Alcohol marketing is big business, but what is it for? If the drinks industry is to be believed, advertising doesn’t make people drink more: it just encourages them to choose one brand over another. If health campaigners are to be believed, alcohol marketing causes people to both start drinking earlier, to drink more frequently and to have more positive expectations about alcohol. Meanwhile, social researchers point out that advertising operates within a complex range of cultural and economic drivers and that it is extremely difficult to bracket off the impact of marketing from the other contextual influences that shape people’s beliefs and behaviours around drink.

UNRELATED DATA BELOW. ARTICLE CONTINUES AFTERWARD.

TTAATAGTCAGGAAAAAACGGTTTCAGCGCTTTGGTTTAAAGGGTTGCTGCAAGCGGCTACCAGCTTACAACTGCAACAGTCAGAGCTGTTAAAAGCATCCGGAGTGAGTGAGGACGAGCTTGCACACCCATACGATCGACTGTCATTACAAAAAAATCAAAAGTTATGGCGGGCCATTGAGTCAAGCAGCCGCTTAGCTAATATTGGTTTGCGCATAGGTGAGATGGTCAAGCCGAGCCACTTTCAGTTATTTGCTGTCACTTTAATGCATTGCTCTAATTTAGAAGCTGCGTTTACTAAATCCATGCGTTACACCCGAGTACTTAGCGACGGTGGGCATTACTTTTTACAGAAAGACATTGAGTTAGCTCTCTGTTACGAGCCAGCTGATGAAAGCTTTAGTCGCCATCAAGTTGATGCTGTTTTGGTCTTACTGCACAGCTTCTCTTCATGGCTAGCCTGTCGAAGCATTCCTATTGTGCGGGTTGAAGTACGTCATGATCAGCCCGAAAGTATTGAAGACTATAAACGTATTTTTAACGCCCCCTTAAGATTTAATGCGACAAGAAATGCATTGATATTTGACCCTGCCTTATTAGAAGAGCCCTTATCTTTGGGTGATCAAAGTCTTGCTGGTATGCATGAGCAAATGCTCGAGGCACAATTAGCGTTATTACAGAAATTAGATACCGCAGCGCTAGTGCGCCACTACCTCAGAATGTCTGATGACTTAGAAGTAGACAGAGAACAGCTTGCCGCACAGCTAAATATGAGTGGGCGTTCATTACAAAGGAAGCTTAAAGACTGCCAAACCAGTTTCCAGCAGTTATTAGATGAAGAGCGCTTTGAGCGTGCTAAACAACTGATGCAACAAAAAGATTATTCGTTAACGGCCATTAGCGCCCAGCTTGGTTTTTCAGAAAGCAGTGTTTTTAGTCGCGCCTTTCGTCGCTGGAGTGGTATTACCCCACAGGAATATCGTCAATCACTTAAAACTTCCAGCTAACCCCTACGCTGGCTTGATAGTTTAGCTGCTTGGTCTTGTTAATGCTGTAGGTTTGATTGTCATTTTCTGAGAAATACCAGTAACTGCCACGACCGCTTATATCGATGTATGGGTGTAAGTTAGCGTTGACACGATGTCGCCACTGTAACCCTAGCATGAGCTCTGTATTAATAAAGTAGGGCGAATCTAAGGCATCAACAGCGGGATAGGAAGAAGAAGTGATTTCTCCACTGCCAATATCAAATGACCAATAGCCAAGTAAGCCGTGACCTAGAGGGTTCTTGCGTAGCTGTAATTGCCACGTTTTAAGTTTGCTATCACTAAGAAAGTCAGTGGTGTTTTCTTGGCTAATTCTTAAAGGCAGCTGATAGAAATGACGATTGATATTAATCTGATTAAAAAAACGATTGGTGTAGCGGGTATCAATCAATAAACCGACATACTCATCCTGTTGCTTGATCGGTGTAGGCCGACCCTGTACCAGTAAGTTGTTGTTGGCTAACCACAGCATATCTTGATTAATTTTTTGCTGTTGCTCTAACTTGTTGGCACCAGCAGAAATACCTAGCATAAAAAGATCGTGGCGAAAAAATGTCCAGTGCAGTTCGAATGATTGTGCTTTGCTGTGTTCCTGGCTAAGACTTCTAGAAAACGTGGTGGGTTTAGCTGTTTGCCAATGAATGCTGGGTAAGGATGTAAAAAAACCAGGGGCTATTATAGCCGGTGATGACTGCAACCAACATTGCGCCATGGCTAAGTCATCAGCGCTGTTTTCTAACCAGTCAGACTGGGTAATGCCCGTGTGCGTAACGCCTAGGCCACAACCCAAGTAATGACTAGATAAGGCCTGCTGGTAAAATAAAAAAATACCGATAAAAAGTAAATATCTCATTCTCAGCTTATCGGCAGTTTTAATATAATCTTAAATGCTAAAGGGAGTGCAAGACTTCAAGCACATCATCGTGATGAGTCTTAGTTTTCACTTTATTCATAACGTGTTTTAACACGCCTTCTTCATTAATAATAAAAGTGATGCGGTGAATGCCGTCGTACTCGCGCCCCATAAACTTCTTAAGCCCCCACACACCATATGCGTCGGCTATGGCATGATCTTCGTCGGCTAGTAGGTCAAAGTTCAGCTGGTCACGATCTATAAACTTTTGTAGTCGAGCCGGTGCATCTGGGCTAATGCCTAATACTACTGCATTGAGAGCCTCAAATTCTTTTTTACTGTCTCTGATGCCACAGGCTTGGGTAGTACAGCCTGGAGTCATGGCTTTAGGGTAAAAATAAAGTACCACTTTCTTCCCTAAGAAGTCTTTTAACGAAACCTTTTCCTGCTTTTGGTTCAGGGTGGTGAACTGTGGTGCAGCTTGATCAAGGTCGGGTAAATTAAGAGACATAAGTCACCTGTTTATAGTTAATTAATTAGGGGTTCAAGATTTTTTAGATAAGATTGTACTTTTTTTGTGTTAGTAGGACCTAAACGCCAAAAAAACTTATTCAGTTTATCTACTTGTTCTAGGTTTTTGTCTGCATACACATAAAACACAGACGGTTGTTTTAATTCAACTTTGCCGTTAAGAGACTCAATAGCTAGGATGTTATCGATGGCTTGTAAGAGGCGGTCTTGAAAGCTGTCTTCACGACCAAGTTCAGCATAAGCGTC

In the last few weeks, a number of reports have been published calling for the stricter regulation – or outlawing – of alcohol marketing (see here, here and here). For health lobbyists, alcohol marketing is fundamentally problematic precisely because alcohol is not an ‘ordinary commodity’. If, as they would argue, the goal of public policy should be to reduce consumption then all marketing is detrimental. For drinks producers, such calls ignore the social value of alcohol, impinge unjustly on individual freedom, and overlook the fact that marketing is designed to promote brand awareness and loyalty, not increase overall consumption. To many people the last claim may sound like equivocation, for what is the point of advertising if not to make people consume more? However, the question of value is critical: do the potential social harms of alcohol outweigh our individual rights as consumers, or the corporate right of businesses to advertise their products?